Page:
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Will Physical Stores Survive the Retail Revolution?

Walmart, Amazon to Determine Industry's Future

Feb 27, 2015 1:02 PM   By Jeff Miller
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RAPAPORT...  Harvard Business School faculty members Rajiv Lal and José Alvarez, along with former school research associate Dan Greenberg, published Retail Revolution: Will Your Brick-and-Mortar Store Survive, a book that suggested how U.S. brick-and-mortar stores must reinvent themselves to survive.

"Based on our extensive research, there is an urgent need for rethinking the stores and taking immediate action, without which many chains will quickly enter zombie territory," said Lal, who is the Stanley Roth Sr. professor of retailing at Harvard Business School.

While the authors agree that no single solution fits all retailers, they believe the direction of the U.S. marketplace will be determined by Walmart and Amazon.com, with entirely different outcomes depending upon which company succeeds at driving future trends.

The authors predicted the end is near for a "one-stop-shop" format; there will be even more detailed price transparency, which will ultimately drive prices lower, and disruptive times ahead will impact the one-size-fits-all retail store format.  They also rejected  retail as a monolithic industry by introducing  a framework that brick-and-mortar retailers should use to determine their future strategy in the face of ecommerce threats.

In the evolution of U.S. retail, the authors portend that if Amazon wins the battle over Walmart, the future focus of all retail sales will be driven by consumer convenience. Shoppers will rarely leave their home or office to visit stores and so much volume will be sucked out of brick-and-mortar that large numbers of retail operations will simply collapse, the authors noted.  But this scenario is most detrimental to low-income consumers, they contended.

Should a price-focused Walmart theme emerge to lead the future of retail, however, the authors posit that Walmart will use its supermarkets and dollar stores as ecommerce pickup points, leading retailers to  cluster their stores around these collection points to benefit from cross-traffic. In other words, after years of competing with Walmart, retailers may find the behemoth to be a savior.

Nonetheless, the book identified three challenges that ecommerce poses for brick-and-mortar retailers: such as fundamental shifts in core categories to digital content and distribution; clear advantages in cost, inventory and selection; and  the need to find ways to build more store defenses and leverage online activities to drive more traffic to brick-and-mortar operations.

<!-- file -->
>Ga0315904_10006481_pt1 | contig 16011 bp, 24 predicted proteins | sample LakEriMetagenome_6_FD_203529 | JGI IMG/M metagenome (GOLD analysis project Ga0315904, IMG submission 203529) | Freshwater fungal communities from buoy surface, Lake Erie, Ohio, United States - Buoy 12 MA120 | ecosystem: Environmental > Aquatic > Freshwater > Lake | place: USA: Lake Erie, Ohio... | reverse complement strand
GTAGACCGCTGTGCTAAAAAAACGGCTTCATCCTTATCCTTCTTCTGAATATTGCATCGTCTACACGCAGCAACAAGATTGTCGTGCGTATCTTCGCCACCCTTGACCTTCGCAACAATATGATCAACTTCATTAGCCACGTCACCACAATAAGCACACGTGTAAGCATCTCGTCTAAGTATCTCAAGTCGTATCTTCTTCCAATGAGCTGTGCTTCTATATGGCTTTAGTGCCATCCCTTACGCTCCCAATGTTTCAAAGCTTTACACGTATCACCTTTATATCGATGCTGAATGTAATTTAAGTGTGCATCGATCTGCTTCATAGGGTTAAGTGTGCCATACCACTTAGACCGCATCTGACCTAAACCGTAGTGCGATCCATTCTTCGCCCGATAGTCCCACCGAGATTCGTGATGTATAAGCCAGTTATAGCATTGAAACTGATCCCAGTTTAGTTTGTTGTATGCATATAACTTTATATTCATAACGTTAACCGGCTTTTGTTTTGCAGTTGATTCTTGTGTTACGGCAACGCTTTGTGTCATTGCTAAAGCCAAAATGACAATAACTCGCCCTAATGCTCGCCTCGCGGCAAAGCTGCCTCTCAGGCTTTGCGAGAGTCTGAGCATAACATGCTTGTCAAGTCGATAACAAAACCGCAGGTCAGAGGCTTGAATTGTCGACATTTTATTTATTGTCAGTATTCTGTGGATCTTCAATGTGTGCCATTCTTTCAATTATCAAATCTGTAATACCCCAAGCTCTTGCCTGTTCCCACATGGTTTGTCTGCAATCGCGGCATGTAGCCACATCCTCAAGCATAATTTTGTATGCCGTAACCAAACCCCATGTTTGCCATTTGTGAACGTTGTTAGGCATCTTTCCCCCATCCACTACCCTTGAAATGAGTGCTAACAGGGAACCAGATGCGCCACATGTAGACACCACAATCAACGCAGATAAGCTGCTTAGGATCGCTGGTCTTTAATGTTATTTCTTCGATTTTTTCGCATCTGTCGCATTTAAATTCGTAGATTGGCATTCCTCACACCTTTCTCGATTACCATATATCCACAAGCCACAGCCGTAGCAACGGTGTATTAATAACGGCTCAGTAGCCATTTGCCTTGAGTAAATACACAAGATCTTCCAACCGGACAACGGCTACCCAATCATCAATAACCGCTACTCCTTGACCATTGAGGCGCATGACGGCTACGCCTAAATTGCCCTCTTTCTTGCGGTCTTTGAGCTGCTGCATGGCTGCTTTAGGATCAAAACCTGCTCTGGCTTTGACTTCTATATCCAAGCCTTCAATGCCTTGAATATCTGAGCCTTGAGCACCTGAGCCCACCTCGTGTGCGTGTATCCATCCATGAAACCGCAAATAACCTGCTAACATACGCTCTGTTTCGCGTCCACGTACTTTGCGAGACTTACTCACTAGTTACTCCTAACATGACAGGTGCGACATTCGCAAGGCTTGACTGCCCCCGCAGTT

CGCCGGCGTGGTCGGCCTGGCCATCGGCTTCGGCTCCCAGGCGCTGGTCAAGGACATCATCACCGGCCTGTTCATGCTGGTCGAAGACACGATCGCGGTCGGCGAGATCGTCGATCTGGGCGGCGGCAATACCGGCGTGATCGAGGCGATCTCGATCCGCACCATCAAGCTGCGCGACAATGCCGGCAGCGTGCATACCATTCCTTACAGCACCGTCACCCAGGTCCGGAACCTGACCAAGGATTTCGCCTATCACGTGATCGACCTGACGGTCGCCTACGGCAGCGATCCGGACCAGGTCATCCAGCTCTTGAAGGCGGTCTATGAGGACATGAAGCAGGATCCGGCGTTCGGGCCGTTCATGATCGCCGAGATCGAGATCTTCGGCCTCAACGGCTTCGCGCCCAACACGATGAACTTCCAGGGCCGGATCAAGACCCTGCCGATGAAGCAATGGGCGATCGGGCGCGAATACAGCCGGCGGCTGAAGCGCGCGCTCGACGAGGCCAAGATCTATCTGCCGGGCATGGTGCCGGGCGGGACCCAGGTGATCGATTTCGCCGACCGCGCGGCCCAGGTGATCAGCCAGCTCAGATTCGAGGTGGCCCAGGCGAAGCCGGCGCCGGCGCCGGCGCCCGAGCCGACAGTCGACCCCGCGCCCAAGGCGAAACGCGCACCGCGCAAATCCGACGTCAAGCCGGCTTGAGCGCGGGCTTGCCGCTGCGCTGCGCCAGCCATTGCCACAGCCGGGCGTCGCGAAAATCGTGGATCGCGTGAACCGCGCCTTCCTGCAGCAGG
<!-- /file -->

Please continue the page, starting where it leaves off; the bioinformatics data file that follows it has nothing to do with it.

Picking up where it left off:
Physical stores present three possible options in the future retail landscape, according to the authors. Retailers can "wind down" operations as part of  a process that rationalizes the store base to maximize profit, or "shrink and transform the box" to reduce the cost of large stores and focus on the unique value of a brand.  A third solution,  "enhance the value of the box,"  provides in-store services and education, merchandise private-label products, bundles products for use in do-it-yourself projects and utilizing online tools to direct traffic to the more experiential brick-and-mortar channel, according to the authors' advice.

As two of those solutions involve scaling back a vast number of physical stores, the authors concluded that such a shift in the retail landscape will have enormous consequences  for the U.S. economy. As a less labor-intensive online marketplace grows, overall retail employment will decrease, which, as it accounts for  11 percent of all jobs, narrows the path to career opportunities for a large group of U.S. workers.

In addition, increased numbers of blighted, empty stores and a shrinking property tax base for municipalities would further strain government budgets. The authors also stated that with an increased ecommerce market share, driven in large part by the emergence of  millennials, there is a potential negative impact on  the gross domestic product (GDP),  27 percent of which is driven by retail sales.

The book's second author, Alvarez, is a senior lecturer of business administration at Harvard Business School and  previously served as the president and CEO of Stop & Shop/Giant-Landover, a subsidiary of Royal Ahold. The author other, Greenberg, is a 2012 graduate of Harvard Business School and was previously  a consultant at The Lucas Group, where he advised retailers, wholesalers and distributors on new market development, growth strategies and supply chain optimization.




 


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Tags: book, consulting, ecommerce, Harvard business school, Jeff Miller, marketplace, retail
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